Monday, March 31, 2014

La Cérémonie (1995)


Claude Chabrol's "La Cérémonie" (1995) is a deceptively gentle drama on the surface, but is actually quite alarmingly intense at its core. An adaptation of Ruth Rendell's "A Judgement in Stone", Chabrol's film examines the class conflict with some biting humour and frightening fierceness.

Catherine Lelièvre (Jacqueline Bisset), hires Sophie (Sandrine Bonnaire) as a new domestic help in her isolated, plush manor. It is not clear at the outset but something is out of place about Sophie, only none so off-the-wall to be particularly discernible. She appears to be a little slow and meek. When she commences her duties though, everything seems to be in order. She is a good cook and she helps maintain the place well. She doesn't say much and keeps to herself, does her work earnestly. 

She is given a nice room of her own with a TV set. Her employer sees to her every need and offers to do a few things to help her out too. Catherine's husband Georges (Jean-Pierre Cassel), stepdaughter Melinda (Virginie Ledoyen) and son Gilles (Valentin Merlet) all dwell in the luxurious abode in their rich glory. Sophie has a secret though, a limitation, one she is ashamed of, and keeps it from becoming public knowledge at every step. She somehow manages to find suitable means to keep it under wraps and save herself from humiliation and embarrassment.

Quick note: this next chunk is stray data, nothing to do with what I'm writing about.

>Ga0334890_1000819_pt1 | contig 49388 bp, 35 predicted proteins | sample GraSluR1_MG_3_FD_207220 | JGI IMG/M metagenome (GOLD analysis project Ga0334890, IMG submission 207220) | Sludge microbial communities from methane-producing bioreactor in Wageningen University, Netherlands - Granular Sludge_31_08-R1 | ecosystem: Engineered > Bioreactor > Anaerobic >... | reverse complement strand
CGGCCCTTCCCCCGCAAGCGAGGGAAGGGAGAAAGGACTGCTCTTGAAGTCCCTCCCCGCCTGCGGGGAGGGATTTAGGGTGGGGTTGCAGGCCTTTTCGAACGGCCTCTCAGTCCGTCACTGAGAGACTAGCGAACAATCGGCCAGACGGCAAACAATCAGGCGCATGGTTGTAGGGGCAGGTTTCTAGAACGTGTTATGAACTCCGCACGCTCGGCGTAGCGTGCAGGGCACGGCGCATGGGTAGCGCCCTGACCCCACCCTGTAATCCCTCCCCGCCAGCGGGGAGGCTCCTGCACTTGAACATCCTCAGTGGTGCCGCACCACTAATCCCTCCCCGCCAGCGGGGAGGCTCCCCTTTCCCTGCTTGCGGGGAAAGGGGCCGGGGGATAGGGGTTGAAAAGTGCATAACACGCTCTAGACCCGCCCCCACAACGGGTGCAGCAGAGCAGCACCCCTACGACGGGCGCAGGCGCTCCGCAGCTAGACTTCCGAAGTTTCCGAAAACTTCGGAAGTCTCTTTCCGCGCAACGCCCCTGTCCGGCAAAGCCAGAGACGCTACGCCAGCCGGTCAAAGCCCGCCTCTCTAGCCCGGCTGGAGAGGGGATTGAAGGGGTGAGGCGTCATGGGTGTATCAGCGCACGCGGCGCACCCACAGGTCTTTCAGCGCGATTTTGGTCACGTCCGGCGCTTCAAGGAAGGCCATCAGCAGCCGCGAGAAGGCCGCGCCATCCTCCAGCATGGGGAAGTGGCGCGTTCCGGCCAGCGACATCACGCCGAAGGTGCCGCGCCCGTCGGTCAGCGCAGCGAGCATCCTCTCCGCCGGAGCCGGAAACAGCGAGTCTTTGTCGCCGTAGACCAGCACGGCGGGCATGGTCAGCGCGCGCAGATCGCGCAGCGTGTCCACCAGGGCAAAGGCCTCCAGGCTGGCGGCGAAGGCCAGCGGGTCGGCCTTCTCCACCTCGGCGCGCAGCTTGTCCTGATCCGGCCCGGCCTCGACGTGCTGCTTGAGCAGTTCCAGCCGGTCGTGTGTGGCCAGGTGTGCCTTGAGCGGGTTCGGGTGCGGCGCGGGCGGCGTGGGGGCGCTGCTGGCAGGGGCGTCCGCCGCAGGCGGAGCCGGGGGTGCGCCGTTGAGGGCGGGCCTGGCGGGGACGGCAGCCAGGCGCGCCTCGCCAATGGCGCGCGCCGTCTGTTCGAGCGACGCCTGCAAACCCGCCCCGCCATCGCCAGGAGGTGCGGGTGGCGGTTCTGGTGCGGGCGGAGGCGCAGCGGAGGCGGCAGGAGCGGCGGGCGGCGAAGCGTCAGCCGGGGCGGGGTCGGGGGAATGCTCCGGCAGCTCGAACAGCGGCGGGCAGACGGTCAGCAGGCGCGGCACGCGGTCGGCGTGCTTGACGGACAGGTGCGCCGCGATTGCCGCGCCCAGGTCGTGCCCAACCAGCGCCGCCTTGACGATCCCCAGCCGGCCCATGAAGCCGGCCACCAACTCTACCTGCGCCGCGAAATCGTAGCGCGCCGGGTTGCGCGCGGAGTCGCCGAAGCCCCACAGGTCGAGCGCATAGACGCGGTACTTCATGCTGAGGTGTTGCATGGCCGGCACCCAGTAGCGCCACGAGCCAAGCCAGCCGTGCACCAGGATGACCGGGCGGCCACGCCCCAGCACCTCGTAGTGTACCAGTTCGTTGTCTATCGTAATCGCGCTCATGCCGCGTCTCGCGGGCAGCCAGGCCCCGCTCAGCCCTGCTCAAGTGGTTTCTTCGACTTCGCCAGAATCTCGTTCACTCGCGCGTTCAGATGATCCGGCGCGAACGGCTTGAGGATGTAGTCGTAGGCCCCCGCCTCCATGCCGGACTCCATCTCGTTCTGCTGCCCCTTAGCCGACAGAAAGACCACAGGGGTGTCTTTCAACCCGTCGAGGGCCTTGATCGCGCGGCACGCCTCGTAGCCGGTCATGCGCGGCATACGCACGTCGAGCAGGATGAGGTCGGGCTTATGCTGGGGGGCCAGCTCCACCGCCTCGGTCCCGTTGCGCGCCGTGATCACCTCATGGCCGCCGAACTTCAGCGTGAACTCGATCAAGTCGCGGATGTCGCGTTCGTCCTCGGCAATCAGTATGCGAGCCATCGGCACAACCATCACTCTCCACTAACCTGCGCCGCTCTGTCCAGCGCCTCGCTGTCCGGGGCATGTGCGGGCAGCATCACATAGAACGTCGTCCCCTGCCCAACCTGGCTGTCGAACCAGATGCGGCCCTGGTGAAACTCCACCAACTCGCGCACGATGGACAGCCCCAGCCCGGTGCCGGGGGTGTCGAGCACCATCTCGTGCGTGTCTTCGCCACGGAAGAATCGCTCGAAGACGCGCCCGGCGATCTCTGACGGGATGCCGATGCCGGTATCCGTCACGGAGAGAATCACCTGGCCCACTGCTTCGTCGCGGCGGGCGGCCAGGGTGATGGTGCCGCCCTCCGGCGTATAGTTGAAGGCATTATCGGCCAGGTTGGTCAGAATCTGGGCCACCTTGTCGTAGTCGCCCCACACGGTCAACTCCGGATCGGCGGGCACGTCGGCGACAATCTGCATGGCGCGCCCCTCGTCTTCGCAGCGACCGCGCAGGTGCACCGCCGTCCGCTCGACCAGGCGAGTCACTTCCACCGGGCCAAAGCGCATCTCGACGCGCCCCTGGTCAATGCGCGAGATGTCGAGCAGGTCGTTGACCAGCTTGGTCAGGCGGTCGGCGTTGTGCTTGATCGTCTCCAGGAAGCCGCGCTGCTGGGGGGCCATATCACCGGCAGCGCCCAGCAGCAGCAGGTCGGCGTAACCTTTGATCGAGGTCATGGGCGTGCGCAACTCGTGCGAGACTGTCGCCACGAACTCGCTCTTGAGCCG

Soon Sophie befriends Jeanne (Isabelle Huppert), a clerk at the local post office, a free spirited but hugely arrogant and ill-mannered, insolent bad apple who very obviously goes through people's mail but doesn't give a damn about it. Their bonding soon develops into a close friendship of two troubled minds that paves way for a cumulative unhealthy mindset that could threaten to disturb the peace of the Lelièvres.

Chabrol's film brings to mind Joseph Losey's solid study of the clash of the classes, "The Servant" (1963) and also that superb early Peter Jackson film "Heavenly Creatures" (1994). Chabrol through his colourful frames in the beginning showcases the glossy abundance of the rich family, yet through further exploration of the members of the family goes to show how self-centered they could be. There are conscious attempts at highlighting the complexes of the classes.